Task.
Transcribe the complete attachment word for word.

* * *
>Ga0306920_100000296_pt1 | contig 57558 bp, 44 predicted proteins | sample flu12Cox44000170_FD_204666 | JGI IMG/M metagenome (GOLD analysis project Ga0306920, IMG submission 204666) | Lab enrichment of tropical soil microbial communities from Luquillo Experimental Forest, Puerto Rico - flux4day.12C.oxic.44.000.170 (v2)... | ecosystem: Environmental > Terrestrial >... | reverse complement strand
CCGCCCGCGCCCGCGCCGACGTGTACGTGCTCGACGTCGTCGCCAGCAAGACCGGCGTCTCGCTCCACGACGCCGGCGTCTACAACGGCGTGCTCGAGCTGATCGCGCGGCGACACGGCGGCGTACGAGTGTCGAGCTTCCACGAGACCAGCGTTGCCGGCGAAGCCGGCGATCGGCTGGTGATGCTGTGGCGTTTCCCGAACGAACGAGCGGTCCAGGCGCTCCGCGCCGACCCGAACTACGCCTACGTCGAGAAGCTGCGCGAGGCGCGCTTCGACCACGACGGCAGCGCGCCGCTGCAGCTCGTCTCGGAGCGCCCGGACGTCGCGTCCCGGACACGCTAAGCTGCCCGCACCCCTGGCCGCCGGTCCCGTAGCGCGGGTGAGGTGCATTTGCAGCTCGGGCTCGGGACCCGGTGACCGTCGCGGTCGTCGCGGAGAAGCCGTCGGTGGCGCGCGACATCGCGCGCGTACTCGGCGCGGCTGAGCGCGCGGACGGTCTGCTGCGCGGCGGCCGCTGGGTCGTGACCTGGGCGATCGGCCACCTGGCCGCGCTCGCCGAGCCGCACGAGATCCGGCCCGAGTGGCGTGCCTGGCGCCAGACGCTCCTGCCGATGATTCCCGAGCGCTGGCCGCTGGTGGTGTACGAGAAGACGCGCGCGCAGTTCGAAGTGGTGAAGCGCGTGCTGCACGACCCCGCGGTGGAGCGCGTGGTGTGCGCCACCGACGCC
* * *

>Ga0306920_100000296_pt1 | contig 57558 bp, 44 predicted proteins | sample flu12Cox44000170_FD_204666 | JGI IMG/M metagenome (GOLD analysis project Ga0306920, IMG submission 204666) | Lab enrichment of tropical soil microbial communities from Luquillo Experimental Forest, Puerto Rico - flux4day.12C.oxic.44.000.170 (v2)... | ecosystem: Environmental > Terrestrial >... | reverse complement strand
CCGCCCGCGCCCGCGCCGACGTGTACGTGCTCGACGTCGTCGCCAGCAAGACCGGCGTCTCGCTCCACGACGCCGGCGTCTACAACGGCGTGCTCGAGCTGATCGCGCGGCGACACGGCGGCGTACGAGTGTCGAGCTTCCACGAGACCAGCGTTGCCGGCGAAGCCGGCGATCGGCTGGTGATGCTGTGGCGTTTCCCGAACGAACGAGCGGTCCAGGCGCTCCGCGCCGACCCGAACTACGCCTACGTCGAGAAGCTGCGCGAGGCGCGCTTCGACCACGACGGCAGCGCGCCGCTGCAGCTCGTCTCGGAGCGCCCGGACGTCGCGTCCCGGACACGCTAAGCTGCCCGCACCCCTGGCCGCCGGTCCCGTAGCGCGGGTGAGGTGCATTTGCAGCTCGGGCTCGGGACCCGGTGACCGTCGCGGTCGTCGCGGAGAAGCCGTCGGTGGCGCGCGACATCGCGCGCGTACTCGGCGCGGCTGAGCGCGCGGACGGTCTGCTGCGCGGCGGCCGCTGGGTCGTGACCTGGGCGATCGGCCACCTGGCCGCGCTCGCCGAGCCGCACGAGATCCGGCCCGAGTGGCGTGCCTGGCGCCAGACGCTCCTGCCGATGATTCCCGAGCGCTGGCCGCTGGTGGTGTACGAGAAGACGCGCGCGCAGTTCGAAGTGGTGAAGCGCGTGCTGCACGACCCCGCGGTGGAGCGCGTGGTGTGCGCCACCGACGCC